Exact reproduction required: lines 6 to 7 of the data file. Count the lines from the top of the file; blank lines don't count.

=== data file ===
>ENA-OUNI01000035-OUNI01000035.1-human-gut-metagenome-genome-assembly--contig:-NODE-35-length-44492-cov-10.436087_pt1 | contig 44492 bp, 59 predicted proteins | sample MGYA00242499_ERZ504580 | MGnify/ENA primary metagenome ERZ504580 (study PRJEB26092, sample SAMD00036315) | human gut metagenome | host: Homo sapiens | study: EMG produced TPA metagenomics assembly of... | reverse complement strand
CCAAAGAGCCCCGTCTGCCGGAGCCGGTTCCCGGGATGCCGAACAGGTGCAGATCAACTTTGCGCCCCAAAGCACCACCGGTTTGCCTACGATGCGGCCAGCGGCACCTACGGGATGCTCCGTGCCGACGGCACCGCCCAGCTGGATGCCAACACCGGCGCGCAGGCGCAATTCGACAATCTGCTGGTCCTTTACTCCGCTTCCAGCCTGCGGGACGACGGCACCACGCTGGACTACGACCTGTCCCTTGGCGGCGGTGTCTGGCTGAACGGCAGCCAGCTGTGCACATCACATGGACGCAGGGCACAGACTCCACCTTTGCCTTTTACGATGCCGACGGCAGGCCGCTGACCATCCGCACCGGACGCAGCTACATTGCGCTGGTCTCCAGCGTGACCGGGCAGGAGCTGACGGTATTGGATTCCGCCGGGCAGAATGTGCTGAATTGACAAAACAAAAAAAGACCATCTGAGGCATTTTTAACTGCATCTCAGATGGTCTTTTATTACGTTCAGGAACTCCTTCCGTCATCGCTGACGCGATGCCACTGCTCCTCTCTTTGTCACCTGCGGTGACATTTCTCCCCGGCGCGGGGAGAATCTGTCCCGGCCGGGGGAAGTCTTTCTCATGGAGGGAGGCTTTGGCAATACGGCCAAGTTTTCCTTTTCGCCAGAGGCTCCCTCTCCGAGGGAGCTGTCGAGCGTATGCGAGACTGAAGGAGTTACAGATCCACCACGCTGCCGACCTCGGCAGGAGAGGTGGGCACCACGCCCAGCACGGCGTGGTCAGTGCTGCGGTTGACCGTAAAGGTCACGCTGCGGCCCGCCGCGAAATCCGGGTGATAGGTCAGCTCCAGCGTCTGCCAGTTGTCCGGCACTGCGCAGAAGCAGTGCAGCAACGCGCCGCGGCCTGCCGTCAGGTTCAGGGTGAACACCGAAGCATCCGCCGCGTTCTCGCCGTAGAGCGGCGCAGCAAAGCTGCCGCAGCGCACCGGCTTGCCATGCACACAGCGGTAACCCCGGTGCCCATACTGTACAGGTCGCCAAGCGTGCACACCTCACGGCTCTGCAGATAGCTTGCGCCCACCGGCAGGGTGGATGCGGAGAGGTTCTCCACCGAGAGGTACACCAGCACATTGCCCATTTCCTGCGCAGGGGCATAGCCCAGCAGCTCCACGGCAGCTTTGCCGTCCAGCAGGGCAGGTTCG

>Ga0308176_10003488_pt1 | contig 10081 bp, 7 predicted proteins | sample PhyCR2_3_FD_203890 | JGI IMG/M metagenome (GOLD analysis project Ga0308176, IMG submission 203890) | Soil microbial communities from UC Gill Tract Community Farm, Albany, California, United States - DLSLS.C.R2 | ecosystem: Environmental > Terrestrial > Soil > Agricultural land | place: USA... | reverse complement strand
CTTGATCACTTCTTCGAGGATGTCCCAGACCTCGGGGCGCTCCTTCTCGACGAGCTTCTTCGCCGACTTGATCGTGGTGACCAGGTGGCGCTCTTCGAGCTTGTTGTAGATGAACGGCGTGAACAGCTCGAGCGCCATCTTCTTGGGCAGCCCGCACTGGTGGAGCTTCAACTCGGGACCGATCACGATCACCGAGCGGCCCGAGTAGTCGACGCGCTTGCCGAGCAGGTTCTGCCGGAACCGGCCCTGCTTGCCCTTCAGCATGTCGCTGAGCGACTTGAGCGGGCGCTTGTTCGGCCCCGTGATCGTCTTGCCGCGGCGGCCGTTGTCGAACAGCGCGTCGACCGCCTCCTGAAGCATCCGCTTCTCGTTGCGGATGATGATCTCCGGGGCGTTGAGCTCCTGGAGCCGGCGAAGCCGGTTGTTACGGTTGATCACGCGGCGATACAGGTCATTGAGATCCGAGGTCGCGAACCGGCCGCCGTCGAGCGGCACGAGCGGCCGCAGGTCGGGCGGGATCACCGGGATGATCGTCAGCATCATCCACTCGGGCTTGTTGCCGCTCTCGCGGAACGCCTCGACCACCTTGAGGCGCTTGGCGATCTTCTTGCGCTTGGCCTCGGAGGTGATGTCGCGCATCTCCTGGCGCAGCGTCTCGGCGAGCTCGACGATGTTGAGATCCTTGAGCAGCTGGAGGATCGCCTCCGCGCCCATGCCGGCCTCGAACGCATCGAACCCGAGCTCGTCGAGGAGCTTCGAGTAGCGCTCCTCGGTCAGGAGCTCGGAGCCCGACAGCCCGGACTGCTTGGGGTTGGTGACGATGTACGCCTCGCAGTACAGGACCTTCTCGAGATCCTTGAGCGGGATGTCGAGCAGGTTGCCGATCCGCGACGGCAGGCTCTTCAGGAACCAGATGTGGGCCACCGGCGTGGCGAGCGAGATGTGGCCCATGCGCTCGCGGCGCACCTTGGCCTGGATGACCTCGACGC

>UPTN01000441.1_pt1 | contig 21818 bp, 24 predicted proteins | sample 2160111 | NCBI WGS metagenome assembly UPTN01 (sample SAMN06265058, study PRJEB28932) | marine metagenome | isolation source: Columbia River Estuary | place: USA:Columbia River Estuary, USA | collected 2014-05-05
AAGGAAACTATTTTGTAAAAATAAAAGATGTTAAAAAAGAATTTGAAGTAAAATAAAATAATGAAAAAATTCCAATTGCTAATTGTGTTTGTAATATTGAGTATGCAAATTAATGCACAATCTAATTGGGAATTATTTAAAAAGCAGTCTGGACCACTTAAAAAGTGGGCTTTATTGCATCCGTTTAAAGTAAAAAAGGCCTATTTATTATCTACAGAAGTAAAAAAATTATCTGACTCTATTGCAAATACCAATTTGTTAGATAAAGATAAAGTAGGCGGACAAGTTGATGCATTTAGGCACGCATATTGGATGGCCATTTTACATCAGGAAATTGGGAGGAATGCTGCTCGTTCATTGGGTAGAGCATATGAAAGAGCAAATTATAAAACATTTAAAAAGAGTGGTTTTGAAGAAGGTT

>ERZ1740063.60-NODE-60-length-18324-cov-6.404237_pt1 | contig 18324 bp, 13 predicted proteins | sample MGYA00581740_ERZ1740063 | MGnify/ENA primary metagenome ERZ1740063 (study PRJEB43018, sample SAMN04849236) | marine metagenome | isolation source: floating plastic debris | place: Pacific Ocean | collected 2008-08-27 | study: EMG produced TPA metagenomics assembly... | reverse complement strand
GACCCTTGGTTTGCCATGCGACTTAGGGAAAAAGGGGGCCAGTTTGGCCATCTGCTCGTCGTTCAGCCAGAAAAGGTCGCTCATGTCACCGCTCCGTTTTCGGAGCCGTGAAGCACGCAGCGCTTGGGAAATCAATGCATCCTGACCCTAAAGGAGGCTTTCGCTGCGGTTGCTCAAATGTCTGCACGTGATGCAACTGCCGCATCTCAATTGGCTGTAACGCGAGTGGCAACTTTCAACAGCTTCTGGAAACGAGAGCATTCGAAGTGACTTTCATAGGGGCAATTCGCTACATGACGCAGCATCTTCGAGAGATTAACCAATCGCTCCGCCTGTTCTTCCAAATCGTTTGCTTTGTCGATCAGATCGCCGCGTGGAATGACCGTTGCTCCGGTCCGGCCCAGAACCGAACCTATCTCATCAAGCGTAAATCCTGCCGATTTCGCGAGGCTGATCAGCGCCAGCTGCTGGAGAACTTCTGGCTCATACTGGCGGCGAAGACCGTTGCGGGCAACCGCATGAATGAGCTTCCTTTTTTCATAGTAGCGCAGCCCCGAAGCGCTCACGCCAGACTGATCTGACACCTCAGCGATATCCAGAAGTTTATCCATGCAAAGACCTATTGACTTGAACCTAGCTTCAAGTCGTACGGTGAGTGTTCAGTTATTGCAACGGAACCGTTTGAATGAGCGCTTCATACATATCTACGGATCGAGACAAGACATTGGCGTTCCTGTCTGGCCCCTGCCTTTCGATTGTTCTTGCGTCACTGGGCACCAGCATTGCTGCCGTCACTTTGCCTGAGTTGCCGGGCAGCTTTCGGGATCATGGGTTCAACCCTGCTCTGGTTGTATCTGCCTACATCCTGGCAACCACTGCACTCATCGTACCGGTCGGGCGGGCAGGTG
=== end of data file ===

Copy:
AAGGAAACTATTTTGTAAAAATAAAAGATGTTAAAAAAGAATTTGAAGTAAAATAAAATAATGAAAAAATTCCAATTGCTAATTGTGTTTGTAATATTGAGTATGCAAATTAATGCACAATCTAATTGGGAATTATTTAAAAAGCAGTCTGGACCACTTAAAAAGTGGGCTTTATTGCATCCGTTTAAAGTAAAAAAGGCCTATTTATTATCTACAGAAGTAAAAAAATTATCTGACTCTATTGCAAATACCAATTTGTTAGATAAAGATAAAGTAGGCGGACAAGTTGATGCATTTAGGCACGCATATTGGATGGCCATTTTACATCAGGAAATTGGGAGGAATGCTGCTCGTTCATTGGGTAGAGCATATGAAAGAGCAAATTATAAAACATTTAAAAAGAGTGGTTTTGAAGAAGGTT

>ERZ1740063.60-NODE-60-length-18324-cov-6.404237_pt1 | contig 18324 bp, 13 predicted proteins | sample MGYA00581740_ERZ1740063 | MGnify/ENA primary metagenome ERZ1740063 (study PRJEB43018, sample SAMN04849236) | marine metagenome | isolation source: floating plastic debris | place: Pacific Ocean | collected 2008-08-27 | study: EMG produced TPA metagenomics assembly... | reverse complement strand